How Dangerous is Driving While High?

By John Phillips on April 20, 2018

I watched a CBS This Morning story about driving while high. It’s April 20 (4/20) so we got to have some pot news.

The story was about how there aren’t really tests or standards for what marijuana impairment looks like. The cops don’t have good ways to assess how much pot someone has ingested. And nobody is sure how much is too much.

At one point Barry Petersen, the CBS news correspondent, asks a Colorado state prosecutor:

“You could have three marijuana cigarettes, but it might affect you differently if you were a regular user than if you’ve come from out of state and this is your first time?”

And while this is true, it does effect people differently. This kind of misses the point. First, that is a huge dose. Second, we don’t really know what effect cannabis has on driving.

The piece opens with story about Ron Edwards, who was killed riding his motorcycle. “According to police, the car’s driver had marijuana in his system.” This is a tragic story. But are we sure pot had anything to do with it? According to this Denver Post story, the driver “tested positive for marijuana use below the legal limit and charged only with careless driving.” His widow believes that we have laws wrong, and marijuana was the cause. Could be, but how do we know?

Watching the piece, it seemed pretty clear that no one with any firsthand experience with dope was involved in the making of it. They were reasoning thru analogy. Pot is kinda like booze. Drunk driving is bad. Therefore, high driving must be bad too.

Maybe, but I’m not convinced, not by this reasoning. Alcohol is a depressant. It slows your reaction time. It impairs your judgement, lowering your inhibitions. Drinking makes you slower to react and more likely to drive fast and recklessly.

Marijuana is not a depressant and while it does impair your judgement, it doesn’t lower your inhibitions. It tends to raise them, as shown by the following studies.

“By contrast, people who are slightly stoned may be more risk-averse and overestimate their impairment. For instance, people who have smoked just a third of a joint will say they are impaired, even when driving tests show no such effects, according to a 1993 study by the National Highway Traffic Safety Administration.”

( from a livescience.com article )

“Because of […] this and an increased awareness that they are impaired, marijuana smokers tend to compensate effectively while driving by utilizing a variety of behavioral strategies.”

( from this study published in The American Journal of Addictions )

This study, by the Experimental Psychopharmacology Unit at Maastricht University in the Netherlands, says:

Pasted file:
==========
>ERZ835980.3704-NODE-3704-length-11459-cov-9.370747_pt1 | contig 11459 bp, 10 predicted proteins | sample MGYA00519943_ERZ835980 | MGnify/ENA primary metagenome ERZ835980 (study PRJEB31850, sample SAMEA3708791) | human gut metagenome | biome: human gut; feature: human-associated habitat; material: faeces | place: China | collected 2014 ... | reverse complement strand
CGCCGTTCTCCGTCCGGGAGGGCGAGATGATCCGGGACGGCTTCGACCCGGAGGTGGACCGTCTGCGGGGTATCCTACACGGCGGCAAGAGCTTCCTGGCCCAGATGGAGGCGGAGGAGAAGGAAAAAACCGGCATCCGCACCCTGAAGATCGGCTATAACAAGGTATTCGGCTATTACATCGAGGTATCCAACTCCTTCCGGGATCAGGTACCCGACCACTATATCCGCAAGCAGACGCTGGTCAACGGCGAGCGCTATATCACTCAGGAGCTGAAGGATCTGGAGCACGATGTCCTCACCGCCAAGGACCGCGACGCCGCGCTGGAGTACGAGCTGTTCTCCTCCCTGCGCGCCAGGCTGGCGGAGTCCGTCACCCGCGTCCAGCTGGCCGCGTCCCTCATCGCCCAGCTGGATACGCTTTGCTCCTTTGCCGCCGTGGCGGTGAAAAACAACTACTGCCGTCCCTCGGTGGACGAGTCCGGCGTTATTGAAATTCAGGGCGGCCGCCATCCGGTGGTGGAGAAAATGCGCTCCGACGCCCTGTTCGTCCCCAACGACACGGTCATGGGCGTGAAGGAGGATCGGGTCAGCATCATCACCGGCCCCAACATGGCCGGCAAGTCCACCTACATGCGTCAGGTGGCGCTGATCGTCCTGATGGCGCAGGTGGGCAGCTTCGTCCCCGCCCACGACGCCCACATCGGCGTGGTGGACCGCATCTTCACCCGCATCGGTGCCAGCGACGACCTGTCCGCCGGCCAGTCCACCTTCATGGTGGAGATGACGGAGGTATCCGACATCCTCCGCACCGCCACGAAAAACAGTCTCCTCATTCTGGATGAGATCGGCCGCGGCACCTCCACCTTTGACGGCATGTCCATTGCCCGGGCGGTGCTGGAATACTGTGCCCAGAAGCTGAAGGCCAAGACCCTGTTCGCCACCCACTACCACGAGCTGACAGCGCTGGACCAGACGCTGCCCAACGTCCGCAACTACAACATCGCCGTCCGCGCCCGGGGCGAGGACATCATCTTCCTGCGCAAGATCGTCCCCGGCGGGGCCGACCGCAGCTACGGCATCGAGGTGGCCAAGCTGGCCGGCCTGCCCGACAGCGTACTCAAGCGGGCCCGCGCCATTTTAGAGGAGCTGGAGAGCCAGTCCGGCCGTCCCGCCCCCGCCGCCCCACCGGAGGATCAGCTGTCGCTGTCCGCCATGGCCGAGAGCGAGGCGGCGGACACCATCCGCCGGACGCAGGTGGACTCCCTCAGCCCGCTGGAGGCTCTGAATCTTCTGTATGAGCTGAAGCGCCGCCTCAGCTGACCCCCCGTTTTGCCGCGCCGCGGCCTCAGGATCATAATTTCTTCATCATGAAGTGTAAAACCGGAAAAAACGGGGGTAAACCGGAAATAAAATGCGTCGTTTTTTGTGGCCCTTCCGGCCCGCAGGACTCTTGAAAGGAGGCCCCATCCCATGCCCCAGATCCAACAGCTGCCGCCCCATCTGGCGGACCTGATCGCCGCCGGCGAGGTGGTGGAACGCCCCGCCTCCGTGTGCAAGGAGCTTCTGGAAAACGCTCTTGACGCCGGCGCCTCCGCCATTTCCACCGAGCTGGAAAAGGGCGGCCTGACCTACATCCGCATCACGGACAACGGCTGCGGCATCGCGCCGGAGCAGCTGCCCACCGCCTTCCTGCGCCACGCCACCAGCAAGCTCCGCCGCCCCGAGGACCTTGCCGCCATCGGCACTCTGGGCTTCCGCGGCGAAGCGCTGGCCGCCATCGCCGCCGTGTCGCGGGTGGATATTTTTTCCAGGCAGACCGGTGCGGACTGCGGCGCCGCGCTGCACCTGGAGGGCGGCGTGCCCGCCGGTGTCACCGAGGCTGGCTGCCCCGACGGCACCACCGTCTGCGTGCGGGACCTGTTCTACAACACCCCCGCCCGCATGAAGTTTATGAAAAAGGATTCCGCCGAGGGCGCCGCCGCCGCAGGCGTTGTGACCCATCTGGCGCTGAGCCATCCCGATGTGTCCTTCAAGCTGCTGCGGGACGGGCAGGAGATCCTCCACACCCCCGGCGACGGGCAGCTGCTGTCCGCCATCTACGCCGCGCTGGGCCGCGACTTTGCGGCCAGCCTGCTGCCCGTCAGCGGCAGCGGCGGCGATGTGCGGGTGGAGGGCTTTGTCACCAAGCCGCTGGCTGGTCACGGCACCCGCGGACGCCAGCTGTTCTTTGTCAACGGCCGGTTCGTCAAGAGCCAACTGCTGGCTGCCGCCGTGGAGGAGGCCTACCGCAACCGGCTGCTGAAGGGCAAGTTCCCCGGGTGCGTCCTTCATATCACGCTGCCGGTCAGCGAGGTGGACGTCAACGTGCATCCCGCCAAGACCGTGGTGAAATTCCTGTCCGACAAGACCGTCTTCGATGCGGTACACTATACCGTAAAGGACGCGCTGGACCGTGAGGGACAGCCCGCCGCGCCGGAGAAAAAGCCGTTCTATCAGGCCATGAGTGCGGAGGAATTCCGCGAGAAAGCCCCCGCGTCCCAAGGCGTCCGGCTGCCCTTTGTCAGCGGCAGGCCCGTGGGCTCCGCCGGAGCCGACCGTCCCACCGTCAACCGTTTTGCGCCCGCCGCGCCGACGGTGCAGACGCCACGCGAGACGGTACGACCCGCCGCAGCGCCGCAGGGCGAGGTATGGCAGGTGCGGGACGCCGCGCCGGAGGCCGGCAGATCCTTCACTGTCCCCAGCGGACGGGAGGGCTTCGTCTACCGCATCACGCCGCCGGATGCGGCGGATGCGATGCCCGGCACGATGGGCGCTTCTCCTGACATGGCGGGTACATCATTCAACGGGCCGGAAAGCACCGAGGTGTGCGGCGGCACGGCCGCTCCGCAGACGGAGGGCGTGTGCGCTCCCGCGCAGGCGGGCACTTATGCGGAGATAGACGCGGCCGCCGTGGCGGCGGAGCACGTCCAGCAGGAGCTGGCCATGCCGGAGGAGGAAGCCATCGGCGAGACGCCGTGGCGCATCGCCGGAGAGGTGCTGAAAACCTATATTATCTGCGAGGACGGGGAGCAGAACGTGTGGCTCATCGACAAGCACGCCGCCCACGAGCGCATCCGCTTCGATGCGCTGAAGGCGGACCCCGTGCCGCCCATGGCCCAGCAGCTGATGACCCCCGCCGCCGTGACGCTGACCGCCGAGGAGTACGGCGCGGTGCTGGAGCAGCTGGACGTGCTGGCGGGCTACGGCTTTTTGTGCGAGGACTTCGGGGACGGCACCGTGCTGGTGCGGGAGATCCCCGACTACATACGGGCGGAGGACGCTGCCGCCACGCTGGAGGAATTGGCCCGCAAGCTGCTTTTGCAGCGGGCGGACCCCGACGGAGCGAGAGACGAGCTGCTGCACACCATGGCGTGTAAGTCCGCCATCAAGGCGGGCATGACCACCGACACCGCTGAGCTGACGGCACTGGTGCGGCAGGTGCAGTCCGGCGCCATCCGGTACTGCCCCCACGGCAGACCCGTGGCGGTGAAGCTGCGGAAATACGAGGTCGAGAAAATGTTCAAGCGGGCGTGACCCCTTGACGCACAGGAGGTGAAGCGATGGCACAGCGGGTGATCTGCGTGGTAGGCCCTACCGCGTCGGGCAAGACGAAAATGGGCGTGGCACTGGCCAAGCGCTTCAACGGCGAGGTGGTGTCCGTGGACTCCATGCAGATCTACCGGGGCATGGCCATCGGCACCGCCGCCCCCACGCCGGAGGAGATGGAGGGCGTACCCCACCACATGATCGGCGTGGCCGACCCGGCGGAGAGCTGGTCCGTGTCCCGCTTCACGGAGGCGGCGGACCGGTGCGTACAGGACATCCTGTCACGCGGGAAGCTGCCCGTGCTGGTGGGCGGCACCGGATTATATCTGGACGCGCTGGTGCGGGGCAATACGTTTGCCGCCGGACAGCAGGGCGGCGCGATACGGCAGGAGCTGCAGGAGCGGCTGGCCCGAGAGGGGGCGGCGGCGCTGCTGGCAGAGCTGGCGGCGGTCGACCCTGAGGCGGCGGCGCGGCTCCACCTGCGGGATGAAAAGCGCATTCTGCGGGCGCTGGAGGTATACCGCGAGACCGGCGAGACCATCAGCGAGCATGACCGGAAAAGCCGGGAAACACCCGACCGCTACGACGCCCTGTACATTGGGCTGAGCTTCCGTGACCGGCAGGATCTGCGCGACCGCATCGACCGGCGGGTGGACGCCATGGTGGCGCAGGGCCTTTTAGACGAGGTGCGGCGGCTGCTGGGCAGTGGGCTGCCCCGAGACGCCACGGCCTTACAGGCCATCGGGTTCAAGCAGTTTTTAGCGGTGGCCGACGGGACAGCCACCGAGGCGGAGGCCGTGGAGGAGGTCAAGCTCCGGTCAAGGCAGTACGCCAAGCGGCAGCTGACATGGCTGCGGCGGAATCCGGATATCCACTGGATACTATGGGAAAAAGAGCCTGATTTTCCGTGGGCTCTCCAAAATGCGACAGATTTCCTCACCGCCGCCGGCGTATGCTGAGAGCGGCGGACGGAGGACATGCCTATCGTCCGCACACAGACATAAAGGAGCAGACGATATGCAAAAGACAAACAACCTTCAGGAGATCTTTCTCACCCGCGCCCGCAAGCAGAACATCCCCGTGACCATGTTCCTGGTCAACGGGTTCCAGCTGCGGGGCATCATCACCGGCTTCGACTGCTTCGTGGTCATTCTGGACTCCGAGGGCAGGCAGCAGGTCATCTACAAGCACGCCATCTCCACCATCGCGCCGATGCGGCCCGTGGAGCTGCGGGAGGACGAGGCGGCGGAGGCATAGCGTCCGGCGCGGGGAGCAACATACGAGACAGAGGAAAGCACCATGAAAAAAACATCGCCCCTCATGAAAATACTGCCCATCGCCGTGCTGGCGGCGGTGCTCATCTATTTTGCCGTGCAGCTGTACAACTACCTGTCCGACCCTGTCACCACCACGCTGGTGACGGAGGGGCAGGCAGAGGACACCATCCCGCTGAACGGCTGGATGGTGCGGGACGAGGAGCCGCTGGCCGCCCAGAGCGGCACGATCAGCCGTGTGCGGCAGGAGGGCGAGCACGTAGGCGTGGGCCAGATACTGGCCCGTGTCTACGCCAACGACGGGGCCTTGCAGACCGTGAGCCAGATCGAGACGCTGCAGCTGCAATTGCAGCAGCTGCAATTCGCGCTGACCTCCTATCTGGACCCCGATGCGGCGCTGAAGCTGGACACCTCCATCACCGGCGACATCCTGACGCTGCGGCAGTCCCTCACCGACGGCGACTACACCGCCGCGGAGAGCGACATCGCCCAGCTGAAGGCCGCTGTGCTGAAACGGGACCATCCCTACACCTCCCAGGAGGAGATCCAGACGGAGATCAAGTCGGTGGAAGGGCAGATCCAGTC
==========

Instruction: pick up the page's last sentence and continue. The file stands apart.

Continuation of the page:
“…culpability surveys showed little evidence that crashed drivers who only used cannabis are more likely to cause accidents than drug free drivers.”

There is little evidence that cannabis use alone increases accident rates. This study also points out a problem in most research:

“However, most culpability surveys have established cannabis use among crashed drivers by determining the presence of an inactive metabolite of THC in blood or urine that can be detected for days after smoking and can only be taken as evidence for past use of cannabis.”

In other words, neither blood nor urine tests are a good way to determine if you are high right now. At best, they are an indication that you have been high recently. However, this may be masking the effects of pot on driving, because you are effectively averaging in the accident rates of people who were not high at the time of their accidents.

Another study from the Institute for Human Psychopharmacology, University of Maastricht tested subjects after ingesting marijuana.

In the study, participants smoked marijuana and then took a driving test. They tested three groups, each using slightly different parameters. The participants were always accompanied by a licensed driving instructor who could take control of the car if needed, using a redundant set of controls. One of the conclusions reached:

“Evidence from the present and previous studies strongly suggests that alcohol encourages risky driving whereas THC encourages greater caution, at least in experiments.”

In each of the three tests, the study found scant evidence of decreased driving performance. What they found was similar to other medications and to legal amounts of alcohol.

Wrapping Up

It’s early days. There have not yet been many studies of the effects cannabis has on driving. Cannabis alone does not seem to have much of a negative effect on driving performance. Also, it’s very hard to get a measure of how high someone is. Even blood tests may not show this accurately.

A word of caution: many studies show that cannabis and alcohol used together are bad news. People who both smoked and drank perform worse at lower blood alcohol levels than people who only drank alcohol. Effectively, they test as if they are drunker than their blood alcohol levels would suggest.

Drunk and stoned driving is much worse than regular old drunk driving.

So be safe out there on 4/20. Probably best for everybody if you take a Lyft.

Comments? Tweet at me. Looking for a writer? Hire me.